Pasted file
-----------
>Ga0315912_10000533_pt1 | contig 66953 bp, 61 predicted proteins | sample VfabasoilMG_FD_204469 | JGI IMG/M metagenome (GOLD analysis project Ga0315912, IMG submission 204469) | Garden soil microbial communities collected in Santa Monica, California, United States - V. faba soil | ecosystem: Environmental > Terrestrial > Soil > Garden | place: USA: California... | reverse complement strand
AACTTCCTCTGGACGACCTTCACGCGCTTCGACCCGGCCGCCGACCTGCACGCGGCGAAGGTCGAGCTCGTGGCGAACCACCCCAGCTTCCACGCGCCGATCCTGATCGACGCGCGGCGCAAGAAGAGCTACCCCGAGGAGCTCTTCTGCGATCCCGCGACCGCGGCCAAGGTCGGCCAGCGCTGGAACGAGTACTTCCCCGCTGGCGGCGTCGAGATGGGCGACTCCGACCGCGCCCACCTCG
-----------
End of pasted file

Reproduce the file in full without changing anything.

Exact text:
>Ga0315912_10000533_pt1 | contig 66953 bp, 61 predicted proteins | sample VfabasoilMG_FD_204469 | JGI IMG/M metagenome (GOLD analysis project Ga0315912, IMG submission 204469) | Garden soil microbial communities collected in Santa Monica, California, United States - V. faba soil | ecosystem: Environmental > Terrestrial > Soil > Garden | place: USA: California... | reverse complement strand
AACTTCCTCTGGACGACCTTCACGCGCTTCGACCCGGCCGCCGACCTGCACGCGGCGAAGGTCGAGCTCGTGGCGAACCACCCCAGCTTCCACGCGCCGATCCTGATCGACGCGCGGCGCAAGAAGAGCTACCCCGAGGAGCTCTTCTGCGATCCCGCGACCGCGGCCAAGGTCGGCCAGCGCTGGAACGAGTACTTCCCCGCTGGCGGCGTCGAGATGGGCGACTCCGACCGCGCCCACCTCG